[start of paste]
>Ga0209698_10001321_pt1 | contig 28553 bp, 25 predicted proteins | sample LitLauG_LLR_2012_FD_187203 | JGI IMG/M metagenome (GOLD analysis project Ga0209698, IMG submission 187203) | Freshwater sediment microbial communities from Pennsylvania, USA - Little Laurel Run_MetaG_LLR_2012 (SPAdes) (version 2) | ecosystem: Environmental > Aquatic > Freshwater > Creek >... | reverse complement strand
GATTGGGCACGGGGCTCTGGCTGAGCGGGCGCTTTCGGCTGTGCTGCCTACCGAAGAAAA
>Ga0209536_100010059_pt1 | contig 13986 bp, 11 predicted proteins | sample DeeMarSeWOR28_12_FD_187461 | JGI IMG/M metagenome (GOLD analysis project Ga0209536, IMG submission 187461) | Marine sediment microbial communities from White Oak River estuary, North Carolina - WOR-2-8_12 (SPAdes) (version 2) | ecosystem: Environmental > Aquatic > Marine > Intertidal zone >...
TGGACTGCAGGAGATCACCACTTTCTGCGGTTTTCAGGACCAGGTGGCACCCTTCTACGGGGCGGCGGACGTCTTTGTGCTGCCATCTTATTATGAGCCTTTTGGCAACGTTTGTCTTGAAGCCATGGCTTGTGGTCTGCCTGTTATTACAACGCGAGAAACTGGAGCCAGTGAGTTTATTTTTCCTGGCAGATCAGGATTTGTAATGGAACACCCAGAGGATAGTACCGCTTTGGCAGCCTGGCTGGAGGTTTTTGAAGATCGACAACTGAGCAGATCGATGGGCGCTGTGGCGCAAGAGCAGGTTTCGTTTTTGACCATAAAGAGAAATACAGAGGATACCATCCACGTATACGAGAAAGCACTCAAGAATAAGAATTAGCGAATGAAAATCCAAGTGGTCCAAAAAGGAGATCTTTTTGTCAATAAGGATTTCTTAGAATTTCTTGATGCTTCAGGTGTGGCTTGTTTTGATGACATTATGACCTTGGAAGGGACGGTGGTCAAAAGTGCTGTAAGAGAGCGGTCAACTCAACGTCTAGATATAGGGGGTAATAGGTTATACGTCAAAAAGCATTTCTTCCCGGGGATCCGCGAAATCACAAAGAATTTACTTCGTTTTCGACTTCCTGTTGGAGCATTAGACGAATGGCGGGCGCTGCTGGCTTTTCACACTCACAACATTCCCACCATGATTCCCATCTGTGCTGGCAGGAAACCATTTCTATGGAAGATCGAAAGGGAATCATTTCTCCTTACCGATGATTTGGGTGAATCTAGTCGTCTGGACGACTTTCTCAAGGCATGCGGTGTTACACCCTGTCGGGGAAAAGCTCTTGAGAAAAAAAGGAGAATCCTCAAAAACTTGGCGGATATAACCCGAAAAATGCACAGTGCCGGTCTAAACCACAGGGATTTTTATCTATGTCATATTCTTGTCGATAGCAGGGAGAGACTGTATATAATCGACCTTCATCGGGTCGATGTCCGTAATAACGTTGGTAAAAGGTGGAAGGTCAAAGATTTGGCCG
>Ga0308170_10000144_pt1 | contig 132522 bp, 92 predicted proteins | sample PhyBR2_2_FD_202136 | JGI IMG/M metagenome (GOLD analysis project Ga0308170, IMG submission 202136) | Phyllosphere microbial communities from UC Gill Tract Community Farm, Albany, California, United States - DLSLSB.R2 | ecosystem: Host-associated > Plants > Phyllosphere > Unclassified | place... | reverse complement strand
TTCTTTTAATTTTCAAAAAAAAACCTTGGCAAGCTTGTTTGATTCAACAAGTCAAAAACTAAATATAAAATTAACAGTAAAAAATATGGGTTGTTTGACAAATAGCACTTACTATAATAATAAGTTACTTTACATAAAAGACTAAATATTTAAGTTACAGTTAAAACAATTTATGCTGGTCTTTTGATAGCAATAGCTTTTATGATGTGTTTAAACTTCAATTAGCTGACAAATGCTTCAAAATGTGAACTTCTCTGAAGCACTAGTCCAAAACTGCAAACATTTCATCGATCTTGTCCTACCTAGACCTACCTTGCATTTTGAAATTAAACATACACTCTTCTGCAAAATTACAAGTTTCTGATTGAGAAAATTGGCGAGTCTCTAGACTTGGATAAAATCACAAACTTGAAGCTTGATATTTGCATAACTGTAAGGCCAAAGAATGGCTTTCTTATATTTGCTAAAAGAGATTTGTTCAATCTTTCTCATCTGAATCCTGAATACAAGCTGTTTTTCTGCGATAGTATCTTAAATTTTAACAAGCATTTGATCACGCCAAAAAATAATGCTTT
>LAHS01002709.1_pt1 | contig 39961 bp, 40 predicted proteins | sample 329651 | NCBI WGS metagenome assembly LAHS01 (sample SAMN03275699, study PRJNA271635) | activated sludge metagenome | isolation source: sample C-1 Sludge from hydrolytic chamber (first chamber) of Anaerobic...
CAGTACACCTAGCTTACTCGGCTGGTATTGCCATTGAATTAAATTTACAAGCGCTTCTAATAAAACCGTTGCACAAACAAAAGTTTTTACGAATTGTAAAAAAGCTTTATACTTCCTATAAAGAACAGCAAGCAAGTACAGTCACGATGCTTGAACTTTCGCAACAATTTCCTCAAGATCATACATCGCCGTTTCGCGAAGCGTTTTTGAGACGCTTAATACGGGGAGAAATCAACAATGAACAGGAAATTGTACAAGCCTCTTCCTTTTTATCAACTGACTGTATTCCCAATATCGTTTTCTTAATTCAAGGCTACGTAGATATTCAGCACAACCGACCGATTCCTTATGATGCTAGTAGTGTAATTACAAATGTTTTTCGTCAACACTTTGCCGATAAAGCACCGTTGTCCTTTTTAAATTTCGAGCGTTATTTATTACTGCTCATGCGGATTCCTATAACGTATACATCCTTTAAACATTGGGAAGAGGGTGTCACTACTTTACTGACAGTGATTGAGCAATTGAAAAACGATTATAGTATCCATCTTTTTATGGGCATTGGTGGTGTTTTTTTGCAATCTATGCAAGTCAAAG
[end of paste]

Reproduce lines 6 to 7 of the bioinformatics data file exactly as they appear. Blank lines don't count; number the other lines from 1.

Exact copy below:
TTCTTTTAATTTTCAAAAAAAAACCTTGGCAAGCTTGTTTGATTCAACAAGTCAAAAACTAAATATAAAATTAACAGTAAAAAATATGGGTTGTTTGACAAATAGCACTTACTATAATAATAAGTTACTTTACATAAAAGACTAAATATTTAAGTTACAGTTAAAACAATTTATGCTGGTCTTTTGATAGCAATAGCTTTTATGATGTGTTTAAACTTCAATTAGCTGACAAATGCTTCAAAATGTGAACTTCTCTGAAGCACTAGTCCAAAACTGCAAACATTTCATCGATCTTGTCCTACCTAGACCTACCTTGCATTTTGAAATTAAACATACACTCTTCTGCAAAATTACAAGTTTCTGATTGAGAAAATTGGCGAGTCTCTAGACTTGGATAAAATCACAAACTTGAAGCTTGATATTTGCATAACTGTAAGGCCAAAGAATGGCTTTCTTATATTTGCTAAAAGAGATTTGTTCAATCTTTCTCATCTGAATCCTGAATACAAGCTGTTTTTCTGCGATAGTATCTTAAATTTTAACAAGCATTTGATCACGCCAAAAAATAATGCTTT
>LAHS01002709.1_pt1 | contig 39961 bp, 40 predicted proteins | sample 329651 | NCBI WGS metagenome assembly LAHS01 (sample SAMN03275699, study PRJNA271635) | activated sludge metagenome | isolation source: sample C-1 Sludge from hydrolytic chamber (first chamber) of Anaerobic...